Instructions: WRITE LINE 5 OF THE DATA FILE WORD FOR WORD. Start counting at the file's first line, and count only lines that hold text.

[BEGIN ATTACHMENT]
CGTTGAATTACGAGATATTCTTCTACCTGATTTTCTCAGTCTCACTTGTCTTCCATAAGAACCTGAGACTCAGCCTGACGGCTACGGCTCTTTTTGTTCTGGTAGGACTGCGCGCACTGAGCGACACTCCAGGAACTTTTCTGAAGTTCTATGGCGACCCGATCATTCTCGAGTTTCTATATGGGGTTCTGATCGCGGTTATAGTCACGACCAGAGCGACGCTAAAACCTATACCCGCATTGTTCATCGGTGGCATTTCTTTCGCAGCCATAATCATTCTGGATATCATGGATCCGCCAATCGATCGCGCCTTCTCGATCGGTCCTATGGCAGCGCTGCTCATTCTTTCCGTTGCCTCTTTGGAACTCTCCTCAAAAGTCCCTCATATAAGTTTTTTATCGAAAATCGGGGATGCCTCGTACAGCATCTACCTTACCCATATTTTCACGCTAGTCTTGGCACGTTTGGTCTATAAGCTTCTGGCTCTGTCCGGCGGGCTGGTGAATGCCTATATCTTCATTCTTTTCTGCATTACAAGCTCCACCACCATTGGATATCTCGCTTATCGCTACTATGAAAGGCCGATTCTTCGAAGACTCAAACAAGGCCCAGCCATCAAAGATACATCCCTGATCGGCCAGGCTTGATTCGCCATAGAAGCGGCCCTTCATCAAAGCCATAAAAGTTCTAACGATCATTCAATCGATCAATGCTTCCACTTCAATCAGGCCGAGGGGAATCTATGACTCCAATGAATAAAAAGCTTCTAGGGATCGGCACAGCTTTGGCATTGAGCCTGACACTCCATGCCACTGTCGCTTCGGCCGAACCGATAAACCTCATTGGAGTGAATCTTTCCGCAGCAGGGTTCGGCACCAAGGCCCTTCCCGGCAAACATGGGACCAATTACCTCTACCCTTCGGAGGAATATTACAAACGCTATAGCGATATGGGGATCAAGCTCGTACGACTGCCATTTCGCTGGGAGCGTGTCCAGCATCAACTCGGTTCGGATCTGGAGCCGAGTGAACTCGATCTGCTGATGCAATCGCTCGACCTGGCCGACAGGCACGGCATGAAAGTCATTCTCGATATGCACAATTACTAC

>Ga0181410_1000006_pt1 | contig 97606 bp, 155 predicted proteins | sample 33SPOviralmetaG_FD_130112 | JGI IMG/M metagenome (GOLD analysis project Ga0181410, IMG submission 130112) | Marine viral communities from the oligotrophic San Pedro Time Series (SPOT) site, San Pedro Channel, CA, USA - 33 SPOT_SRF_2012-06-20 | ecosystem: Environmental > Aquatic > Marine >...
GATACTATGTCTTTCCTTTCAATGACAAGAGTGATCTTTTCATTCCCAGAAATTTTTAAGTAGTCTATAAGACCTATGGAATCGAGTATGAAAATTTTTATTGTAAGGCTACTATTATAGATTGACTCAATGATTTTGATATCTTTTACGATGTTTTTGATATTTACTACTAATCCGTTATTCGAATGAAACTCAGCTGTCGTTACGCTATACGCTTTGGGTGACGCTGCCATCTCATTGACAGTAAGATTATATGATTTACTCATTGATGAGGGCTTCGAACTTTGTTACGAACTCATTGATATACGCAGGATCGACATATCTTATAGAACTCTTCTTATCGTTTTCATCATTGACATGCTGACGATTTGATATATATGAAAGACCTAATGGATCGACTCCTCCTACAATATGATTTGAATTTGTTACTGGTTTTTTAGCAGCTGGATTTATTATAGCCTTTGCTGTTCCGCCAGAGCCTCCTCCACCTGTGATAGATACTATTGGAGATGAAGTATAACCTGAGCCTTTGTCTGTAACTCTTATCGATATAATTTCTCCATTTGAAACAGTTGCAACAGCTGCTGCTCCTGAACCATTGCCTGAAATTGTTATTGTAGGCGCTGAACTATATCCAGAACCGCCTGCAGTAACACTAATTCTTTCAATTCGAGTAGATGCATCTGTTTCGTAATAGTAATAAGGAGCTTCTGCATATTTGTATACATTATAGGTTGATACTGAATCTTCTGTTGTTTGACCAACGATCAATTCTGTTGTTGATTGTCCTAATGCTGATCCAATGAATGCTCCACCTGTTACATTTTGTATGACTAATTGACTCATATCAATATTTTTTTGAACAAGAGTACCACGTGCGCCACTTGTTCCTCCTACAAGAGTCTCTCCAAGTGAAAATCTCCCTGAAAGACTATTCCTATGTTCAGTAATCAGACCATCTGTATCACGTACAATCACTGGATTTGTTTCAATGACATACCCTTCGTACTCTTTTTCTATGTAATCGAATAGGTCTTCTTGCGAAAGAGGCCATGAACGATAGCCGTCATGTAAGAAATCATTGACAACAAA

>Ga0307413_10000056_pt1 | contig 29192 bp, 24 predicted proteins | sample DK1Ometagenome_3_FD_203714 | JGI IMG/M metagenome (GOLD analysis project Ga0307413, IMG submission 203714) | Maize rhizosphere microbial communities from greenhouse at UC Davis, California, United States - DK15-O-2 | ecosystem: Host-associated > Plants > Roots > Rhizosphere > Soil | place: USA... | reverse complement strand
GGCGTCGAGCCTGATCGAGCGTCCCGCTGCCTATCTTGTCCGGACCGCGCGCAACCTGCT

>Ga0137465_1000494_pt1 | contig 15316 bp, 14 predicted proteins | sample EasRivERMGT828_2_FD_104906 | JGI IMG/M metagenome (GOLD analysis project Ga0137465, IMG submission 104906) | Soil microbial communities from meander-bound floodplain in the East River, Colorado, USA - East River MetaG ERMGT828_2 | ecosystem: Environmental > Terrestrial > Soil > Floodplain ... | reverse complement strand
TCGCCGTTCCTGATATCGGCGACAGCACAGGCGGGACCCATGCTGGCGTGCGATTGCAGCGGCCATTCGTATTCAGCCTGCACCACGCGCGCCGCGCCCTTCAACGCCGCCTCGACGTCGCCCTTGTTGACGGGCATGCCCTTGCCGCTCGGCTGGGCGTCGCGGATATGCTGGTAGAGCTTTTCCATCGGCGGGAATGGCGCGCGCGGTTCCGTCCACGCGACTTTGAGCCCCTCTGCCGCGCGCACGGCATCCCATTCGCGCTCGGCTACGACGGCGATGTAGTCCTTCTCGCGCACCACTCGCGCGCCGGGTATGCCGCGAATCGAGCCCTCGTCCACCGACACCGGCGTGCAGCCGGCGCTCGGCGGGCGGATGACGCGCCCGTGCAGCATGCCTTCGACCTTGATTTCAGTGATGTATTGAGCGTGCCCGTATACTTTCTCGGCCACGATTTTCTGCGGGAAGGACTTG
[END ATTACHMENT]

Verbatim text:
GGCGTCGAGCCTGATCGAGCGTCCCGCTGCCTATCTTGTCCGGACCGCGCGCAACCTGCT